Individual differences |
Methods | Statistics | Clinical | Educational | Industrial | Professional items | World psychology |
Biological: Behavioural genetics · Evolutionary psychology · Neuroanatomy · Neurochemistry · Neuroendocrinology · Neuroscience · Psychoneuroimmunology · Physiological Psychology · Psychopharmacology (Index, Outline)
Esotropia is a form of strabismus where one or both of the eyes turn inward. Esotropia is often called "lazy eye" in error, as this term correctly refers to amblyopia. People with esotropia have "crossed eyes", and suffer from uncrossed diplopia. The most common type of esotropia occurs in approximately one to two percent of the population. Treatment options include glasses with prism lenses, orthoptics, and/or eye muscle surgery. While eye exercises are often useful for intermittent exotropia, they are less useful for intractable esotropia, as voluntary divergence is difficult to increase.
Accommodative esotropia is often seen in patients with a moderate to large amount of hyperopia. The hyperope, in an attempt to "accommodate" or focus the eyes, converges the eyes as well, as convergence is associated with activation of the accommodation reflex. This is appropriately treated with hyperopic glasses to reduce accommodative convergence, and can just as effectively be treated with contact lenses.
"Partly accommodative esotropia" is generally treated by glasses or contacts as well as eye muscle surgery.
Left or right eye, or both
In esotropia, the patient often favors one eye. This will result in left esotropia or right esotropia, the directional name referring to the eye that turns. In this case, the turned eye almost always develops some degree of amblyopia. Just as often, the patient alternates between the two eyes, so that at one time, the right eye is fixating and the left eye is turned in, and the next moment, the left eye fixates and the right turns in. This is called alternating esotropia, and in this condition, it is common for neither eye to develop amblyopia, both eyes being capable of 20/20 corrected or uncorrected vision. It never happens, however, that both eyes turn in at the same time, as the patient will not be looking at anything if this happened.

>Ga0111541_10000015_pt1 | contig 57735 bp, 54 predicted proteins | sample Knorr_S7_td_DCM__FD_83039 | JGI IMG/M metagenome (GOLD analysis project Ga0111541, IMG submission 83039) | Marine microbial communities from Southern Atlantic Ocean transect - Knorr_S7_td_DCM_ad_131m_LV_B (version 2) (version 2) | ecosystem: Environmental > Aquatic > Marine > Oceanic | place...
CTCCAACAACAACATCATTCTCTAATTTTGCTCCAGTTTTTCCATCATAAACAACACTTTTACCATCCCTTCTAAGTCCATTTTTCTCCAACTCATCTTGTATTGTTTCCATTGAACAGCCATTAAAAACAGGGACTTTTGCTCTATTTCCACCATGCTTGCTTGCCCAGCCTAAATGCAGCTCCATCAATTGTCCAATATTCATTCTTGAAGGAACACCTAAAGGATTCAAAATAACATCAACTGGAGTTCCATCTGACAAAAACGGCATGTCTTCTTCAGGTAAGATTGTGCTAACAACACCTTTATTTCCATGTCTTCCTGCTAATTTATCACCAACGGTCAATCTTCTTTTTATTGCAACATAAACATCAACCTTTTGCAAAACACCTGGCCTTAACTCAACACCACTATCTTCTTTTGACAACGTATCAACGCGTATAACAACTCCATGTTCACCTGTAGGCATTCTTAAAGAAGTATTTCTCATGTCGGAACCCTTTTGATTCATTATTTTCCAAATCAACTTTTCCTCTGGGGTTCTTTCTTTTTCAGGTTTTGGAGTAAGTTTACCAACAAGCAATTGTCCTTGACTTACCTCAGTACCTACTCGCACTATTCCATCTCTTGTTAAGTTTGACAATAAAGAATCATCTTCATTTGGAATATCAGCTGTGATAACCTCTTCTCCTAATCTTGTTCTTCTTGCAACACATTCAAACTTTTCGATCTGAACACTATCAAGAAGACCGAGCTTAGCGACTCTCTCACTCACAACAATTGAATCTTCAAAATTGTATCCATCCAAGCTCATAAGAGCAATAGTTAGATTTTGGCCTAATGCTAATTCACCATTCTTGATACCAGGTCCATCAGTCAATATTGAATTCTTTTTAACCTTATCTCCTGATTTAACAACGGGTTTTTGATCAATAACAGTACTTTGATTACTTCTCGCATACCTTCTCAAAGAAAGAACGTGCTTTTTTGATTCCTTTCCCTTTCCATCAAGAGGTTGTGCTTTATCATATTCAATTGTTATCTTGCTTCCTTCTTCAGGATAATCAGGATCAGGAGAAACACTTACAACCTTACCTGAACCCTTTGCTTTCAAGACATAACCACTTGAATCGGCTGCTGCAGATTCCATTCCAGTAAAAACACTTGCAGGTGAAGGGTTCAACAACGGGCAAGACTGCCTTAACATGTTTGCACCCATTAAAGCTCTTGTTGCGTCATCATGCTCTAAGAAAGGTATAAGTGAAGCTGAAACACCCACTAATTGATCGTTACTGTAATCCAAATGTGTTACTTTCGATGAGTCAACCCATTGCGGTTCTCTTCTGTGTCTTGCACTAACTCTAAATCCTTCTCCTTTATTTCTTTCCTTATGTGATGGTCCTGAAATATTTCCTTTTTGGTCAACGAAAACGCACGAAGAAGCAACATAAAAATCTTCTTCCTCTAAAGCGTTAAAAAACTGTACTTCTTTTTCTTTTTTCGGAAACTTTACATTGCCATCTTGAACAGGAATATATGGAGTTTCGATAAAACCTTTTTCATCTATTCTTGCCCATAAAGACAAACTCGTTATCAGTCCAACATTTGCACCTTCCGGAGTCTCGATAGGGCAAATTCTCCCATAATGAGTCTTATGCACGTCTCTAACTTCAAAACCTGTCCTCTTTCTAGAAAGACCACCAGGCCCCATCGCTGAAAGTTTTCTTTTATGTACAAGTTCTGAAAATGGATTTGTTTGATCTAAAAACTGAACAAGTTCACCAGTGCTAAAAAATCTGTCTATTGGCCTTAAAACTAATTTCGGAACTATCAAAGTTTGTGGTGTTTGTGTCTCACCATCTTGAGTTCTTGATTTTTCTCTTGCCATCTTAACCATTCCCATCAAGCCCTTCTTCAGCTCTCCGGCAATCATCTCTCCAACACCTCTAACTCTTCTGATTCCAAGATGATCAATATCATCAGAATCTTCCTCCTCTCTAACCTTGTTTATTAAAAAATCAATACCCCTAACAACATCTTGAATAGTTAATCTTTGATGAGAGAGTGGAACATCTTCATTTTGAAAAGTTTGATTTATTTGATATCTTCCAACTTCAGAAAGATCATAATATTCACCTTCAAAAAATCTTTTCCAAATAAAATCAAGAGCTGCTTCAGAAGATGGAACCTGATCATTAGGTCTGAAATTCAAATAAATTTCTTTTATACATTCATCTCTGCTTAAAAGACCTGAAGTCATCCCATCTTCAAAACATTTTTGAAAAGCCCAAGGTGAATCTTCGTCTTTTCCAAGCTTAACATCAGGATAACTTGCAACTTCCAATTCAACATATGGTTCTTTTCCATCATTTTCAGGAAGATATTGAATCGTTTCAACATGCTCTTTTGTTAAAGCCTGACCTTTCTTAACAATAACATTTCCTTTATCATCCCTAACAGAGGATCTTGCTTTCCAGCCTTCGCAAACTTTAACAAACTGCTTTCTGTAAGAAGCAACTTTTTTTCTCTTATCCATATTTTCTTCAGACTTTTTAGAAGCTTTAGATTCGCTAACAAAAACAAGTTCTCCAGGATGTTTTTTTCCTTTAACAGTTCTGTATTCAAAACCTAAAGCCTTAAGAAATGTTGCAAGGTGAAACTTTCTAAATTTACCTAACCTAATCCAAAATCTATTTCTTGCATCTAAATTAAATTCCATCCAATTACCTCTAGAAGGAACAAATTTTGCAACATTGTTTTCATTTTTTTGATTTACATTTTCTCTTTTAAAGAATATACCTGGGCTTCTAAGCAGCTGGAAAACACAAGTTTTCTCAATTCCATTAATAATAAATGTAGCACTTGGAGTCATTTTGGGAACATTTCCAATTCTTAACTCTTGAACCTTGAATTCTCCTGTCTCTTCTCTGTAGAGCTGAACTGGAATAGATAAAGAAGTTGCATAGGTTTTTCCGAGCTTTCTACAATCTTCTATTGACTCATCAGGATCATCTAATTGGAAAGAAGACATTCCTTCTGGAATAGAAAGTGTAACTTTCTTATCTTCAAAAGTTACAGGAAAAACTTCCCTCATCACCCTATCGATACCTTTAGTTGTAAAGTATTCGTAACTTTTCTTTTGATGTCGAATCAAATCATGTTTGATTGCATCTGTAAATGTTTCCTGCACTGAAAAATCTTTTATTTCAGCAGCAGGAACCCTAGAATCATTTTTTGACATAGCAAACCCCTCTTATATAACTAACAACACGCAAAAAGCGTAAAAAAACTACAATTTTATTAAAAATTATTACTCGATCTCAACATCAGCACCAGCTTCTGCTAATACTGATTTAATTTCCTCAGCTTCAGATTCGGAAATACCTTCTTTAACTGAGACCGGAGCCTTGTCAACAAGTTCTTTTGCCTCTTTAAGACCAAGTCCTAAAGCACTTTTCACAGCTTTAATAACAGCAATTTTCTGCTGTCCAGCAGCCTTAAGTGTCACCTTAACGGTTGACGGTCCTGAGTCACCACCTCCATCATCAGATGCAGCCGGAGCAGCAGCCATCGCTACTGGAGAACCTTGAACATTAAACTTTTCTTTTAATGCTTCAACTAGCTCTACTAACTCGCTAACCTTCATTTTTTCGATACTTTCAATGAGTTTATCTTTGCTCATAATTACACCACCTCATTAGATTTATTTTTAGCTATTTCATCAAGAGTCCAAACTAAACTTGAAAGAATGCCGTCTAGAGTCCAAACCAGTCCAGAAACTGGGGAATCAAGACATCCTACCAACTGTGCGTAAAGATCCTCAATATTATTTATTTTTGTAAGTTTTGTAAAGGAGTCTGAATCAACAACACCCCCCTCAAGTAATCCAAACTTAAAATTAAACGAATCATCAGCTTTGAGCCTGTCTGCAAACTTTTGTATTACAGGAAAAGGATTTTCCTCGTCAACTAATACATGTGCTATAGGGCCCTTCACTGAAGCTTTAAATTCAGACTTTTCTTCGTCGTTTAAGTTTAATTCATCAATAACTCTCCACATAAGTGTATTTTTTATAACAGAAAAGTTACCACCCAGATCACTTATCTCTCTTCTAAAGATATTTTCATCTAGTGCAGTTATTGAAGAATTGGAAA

Congenital esotropia, or infantile esotropia, is a variation that occurs very early in life, generally developing within the first three months of an infant's life. Children with congenital esotropia usually cross fixate, meaning that they use either eye to fixate with, and often show preference by fixating with the dominant eye. True congenital esotropia is usually best treated with early surgery (by age one year). Usually any associated amblyopia is treated by patching prior to surgical intervention. Oblique muscle dysfunction often accompanies congenital esotropia, and may require surgical treatment.
Eye disease - pathology of the eye (H00-H59, 360-379)
lacrimal system: Dacryoadenitis - Epiphora - Dacryocystitis
orbit: Exophthalmos - Enophthalmos
|Optic nerve and visual pathways||
Optic neuritis - Papilledema - Optic atrophy - Leber's hereditary optic neuropathy - Dominant optic atrophy - Optic disc drusen - Glaucoma - Toxic and nutritional optic neuropathy - Anterior ischemic optic neuropathy
accommodation and refraction
Paralytic strabismus: Ophthalmoparesis - Progressive external ophthalmoplegia - Palsy (III, IV, VI) - Kearns-Sayre syndrome
Other strabismus: Esotropia/Exotropia - Hypertropia - Heterophoria (Esophoria, Exophoria) - Brown's syndrome - Duane syndrome
|Visual disturbances and blindness||
Amblyopia - Leber's congenital amaurosis - Subjective (Asthenopia, Hemeralopia, Photophobia, Scintillating scotoma) - Diplopia - Scotoma - Anopsia (Binasal hemianopsia, Bitemporal hemianopsia, Homonymous hemianopsia, Quadrantanopia) - Color blindness (Achromatopsia, Dichromacy, Monochromacy) - Nyctalopia (Oguchi disease) - Blindness/Low vision
Trachoma - Onchocerciasis
See also congenital
|This page uses Creative Commons Licensed content from Wikipedia (view authors).|